This week the Cyber-Ark team is excited to announce the availability of an important and revealing new research report: “APT Privileged Account Exploitation.” This is the first IT security industry report that truly highlights the distinct connection between the misuse of privileged accounts and Advanced Persistent Threats (APTs). While we have been warning organizations of [...]
Roger Grimes of InfoWorld proved once again that he’s one IT security influencer who truly understands the privilege account problem that organizations face. His recent column, “Too many admins spoil your security,” was a microcosm of why poor privileged and admin account security is the number one security problem organizations currently face.
Roger shared the story of a client (he currently works for Microsoft as a Principal Security Architect) that “literally had thousands of application administrators. They have thousands of applications, many of which have hundreds of administrators; in fact, for some of those applications, every user was an administrator.”
As Roger points out – having thousands of application administrators is a nightmare scenario waiting to happen. If you read this blog, then you know that these accounts are the most powerful in any organization and give wide ranging access to almost any system on a network. This is why privileged accounts have emerged as the priority target of cyber-attackers.
Why is this a problem? As Roger states, “Every additional administrator causes linear-to-exponential growth in risk. Every additional admin doesn’t just increase his or her own risk; if they’re compromised, they add to the takedown risk of all the others. Each admin may belong to groups others do not. If a hacker compromises A and gets to B, B may more easily lead to C, and so on.”
This is exactly why we’ve been preaching that businesses need to focus on securing internal assets – and the pathways to those assets – before spending more time (and resources) on building bigger walls around the perimeter. We’ve seen time and again that motivated attackers will find a way through perimeter defenses, whether it’s through phishing, infected websites, etc.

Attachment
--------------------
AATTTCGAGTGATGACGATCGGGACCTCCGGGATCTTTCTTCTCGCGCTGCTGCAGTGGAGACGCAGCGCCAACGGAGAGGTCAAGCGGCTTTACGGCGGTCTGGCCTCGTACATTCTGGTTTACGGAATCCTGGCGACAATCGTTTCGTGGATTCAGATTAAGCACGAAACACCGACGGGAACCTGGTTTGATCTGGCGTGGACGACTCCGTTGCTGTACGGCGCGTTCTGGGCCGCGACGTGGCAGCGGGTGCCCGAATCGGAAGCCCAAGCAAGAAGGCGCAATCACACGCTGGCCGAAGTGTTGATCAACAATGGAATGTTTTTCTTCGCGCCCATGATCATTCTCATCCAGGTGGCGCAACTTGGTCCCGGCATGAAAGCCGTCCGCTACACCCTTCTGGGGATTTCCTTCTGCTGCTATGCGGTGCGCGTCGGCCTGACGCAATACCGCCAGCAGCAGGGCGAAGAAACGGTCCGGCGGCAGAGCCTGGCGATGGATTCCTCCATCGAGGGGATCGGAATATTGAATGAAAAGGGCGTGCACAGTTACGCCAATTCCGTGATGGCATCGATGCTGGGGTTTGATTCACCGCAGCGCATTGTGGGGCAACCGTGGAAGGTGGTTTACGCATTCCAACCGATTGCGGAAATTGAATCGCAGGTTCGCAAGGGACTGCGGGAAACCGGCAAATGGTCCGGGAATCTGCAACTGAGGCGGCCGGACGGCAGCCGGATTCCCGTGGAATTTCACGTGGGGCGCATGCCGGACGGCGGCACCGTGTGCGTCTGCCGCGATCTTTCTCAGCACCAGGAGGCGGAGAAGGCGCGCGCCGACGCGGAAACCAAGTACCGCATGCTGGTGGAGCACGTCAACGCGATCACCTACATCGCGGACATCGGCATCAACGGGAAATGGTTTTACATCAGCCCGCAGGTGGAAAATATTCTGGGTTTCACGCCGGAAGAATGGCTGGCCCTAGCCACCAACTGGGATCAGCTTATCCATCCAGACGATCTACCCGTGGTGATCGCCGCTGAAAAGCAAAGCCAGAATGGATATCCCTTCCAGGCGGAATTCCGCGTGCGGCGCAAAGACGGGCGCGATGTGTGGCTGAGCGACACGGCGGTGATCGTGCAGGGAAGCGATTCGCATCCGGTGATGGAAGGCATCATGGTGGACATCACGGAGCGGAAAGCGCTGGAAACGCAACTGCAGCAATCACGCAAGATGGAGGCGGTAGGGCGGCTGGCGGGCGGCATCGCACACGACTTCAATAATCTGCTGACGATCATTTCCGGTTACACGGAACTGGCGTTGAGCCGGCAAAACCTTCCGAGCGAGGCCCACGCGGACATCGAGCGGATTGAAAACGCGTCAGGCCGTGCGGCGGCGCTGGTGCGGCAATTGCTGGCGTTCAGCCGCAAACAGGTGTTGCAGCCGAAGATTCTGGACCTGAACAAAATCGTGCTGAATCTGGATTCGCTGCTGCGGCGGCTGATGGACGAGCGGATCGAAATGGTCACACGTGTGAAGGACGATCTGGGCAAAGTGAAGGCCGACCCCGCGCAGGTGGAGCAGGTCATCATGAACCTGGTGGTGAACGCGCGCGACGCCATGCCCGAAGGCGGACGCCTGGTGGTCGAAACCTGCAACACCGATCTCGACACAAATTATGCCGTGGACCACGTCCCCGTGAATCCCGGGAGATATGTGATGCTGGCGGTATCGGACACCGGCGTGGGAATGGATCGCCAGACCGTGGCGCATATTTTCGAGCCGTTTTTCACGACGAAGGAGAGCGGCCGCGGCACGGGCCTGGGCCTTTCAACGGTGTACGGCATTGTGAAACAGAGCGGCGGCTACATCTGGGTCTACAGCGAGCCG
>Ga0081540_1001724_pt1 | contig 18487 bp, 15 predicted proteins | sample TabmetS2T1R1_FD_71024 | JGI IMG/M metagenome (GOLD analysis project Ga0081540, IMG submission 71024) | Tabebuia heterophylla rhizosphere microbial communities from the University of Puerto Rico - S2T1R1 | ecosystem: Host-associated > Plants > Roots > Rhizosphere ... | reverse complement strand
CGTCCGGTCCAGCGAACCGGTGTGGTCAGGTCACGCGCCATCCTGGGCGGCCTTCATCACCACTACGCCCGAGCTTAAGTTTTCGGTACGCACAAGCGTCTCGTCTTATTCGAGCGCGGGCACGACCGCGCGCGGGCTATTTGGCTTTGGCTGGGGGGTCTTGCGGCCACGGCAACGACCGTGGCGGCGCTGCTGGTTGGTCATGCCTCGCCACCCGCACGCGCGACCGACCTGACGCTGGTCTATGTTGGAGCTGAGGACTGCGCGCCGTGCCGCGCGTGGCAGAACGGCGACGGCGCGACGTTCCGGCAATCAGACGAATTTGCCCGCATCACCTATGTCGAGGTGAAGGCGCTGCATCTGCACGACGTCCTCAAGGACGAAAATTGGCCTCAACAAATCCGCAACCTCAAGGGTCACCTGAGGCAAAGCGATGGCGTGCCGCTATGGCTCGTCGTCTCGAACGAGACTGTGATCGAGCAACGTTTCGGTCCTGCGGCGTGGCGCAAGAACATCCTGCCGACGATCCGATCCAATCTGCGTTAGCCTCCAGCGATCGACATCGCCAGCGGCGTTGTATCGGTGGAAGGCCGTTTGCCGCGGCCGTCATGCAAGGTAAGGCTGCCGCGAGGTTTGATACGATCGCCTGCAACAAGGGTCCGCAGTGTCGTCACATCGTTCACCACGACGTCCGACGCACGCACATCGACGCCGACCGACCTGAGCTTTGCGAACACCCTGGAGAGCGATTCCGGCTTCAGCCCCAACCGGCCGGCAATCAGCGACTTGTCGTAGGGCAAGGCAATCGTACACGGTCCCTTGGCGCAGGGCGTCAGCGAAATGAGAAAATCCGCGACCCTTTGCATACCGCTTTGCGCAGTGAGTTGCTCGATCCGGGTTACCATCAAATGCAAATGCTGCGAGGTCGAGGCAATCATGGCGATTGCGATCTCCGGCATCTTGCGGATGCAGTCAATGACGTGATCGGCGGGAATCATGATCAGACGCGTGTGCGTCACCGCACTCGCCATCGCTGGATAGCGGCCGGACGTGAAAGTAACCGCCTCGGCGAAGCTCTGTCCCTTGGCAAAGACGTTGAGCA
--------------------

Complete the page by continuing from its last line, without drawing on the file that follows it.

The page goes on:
Grossly Underestimating the Privileged Account Security Problem Part 3: Automating Privileged Account Management and Cyber-Ark DNA™ (Discovery & Audit)
Last week’s Privileged Account Security & Compliance Survey results highlighted that while the majority of organizations do in fact understand the power and significance of privileged accounts, most of them are surprisingly unaware of the scope of the problem. As our CMO John Worrall detailed for you in Part of 2 of our blog series, privileged accounts consist of privileged and administrative accounts, default and hardcoded passwords, application backdoors, and more. Unfortunately, the majority of organizations fail to grasp this and significantly underestimate the number of accounts that exist across their IT infrastructure.
In addition to highlighting the above, the survey also found that most organizations are using outdated, manual processes (such as spreadsheets) to identify and manage their privileged accounts. Consider this:
- 51 percent of organizations surveyed stated that privileged and administrative account passwords were shared among “approved” users.
- 53 percent of large enterprises (5,000+ employees) take 90 days or longer to change their privileged or admin passwords. (76 percent of large enterprises take 60 days or longer.)
In both cases, these findings point to a realization that many organizations fail to meet even the basics of privileged account security. Industry best practices indicate that passwords for privileged accounts should never be shared, and we recommend that any password changes should be automated and restricted to one-time use to ensure tight security standards.
This last point is important: We strongly recommend that privileged account management processes be automated to enforce controls. This also helps to provide a clear audit trail for accountability and security.